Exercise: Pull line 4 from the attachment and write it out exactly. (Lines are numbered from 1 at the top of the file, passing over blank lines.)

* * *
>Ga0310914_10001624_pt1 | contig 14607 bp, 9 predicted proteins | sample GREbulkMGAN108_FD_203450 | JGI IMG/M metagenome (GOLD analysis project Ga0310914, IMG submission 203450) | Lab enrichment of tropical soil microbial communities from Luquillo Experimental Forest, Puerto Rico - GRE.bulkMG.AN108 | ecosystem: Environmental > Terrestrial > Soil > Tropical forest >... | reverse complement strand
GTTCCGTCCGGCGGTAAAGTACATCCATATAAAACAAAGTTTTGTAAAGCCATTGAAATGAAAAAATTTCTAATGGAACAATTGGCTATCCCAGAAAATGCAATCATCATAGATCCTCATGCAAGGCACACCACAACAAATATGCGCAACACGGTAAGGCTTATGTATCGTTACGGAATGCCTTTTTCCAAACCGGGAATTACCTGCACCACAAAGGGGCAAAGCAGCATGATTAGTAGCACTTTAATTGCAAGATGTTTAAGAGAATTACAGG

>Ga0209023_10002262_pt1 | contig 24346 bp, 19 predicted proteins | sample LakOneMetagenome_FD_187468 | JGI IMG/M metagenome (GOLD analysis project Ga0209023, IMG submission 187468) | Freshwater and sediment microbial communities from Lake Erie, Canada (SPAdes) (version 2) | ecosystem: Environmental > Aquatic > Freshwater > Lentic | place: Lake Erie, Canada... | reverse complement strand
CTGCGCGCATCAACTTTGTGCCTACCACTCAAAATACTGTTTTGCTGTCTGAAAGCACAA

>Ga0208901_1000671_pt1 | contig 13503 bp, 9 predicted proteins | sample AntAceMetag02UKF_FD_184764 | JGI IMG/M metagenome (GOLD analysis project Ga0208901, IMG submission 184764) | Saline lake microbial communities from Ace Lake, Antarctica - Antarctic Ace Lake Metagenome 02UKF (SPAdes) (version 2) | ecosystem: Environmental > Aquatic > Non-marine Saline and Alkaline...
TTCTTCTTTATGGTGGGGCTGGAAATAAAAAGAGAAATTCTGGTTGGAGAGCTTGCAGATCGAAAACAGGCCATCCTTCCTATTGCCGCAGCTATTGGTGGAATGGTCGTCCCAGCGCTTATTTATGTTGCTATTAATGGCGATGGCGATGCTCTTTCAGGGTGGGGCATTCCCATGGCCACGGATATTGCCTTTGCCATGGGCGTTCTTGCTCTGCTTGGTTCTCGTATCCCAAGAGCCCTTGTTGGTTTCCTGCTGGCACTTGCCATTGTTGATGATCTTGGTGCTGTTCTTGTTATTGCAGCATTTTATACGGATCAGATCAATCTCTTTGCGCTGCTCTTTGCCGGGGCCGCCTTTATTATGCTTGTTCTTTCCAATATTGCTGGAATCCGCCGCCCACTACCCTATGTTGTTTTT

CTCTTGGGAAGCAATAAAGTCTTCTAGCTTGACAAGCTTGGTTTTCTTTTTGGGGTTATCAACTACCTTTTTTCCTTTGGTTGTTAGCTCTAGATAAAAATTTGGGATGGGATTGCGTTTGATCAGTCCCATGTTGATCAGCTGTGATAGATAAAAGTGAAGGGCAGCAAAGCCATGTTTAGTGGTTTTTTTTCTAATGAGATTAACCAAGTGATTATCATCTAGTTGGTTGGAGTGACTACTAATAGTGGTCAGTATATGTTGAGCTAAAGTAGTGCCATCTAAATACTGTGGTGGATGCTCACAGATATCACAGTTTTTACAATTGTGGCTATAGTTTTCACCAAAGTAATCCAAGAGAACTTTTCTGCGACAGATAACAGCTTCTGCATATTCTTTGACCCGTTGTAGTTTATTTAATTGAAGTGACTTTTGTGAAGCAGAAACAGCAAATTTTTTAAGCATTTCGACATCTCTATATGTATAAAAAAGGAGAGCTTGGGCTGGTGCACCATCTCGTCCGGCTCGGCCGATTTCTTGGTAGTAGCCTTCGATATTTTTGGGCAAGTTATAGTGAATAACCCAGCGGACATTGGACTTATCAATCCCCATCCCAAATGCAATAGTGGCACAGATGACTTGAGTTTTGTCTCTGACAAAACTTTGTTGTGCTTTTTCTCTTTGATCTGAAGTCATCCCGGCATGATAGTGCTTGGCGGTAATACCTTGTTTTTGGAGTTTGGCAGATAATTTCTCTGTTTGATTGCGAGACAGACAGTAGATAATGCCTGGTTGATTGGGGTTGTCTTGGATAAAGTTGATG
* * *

CTGCGCGCATCAACTTTGTGCCTACCACTCAAAATACTGTTTTGCTGTCTGAAAGCACAA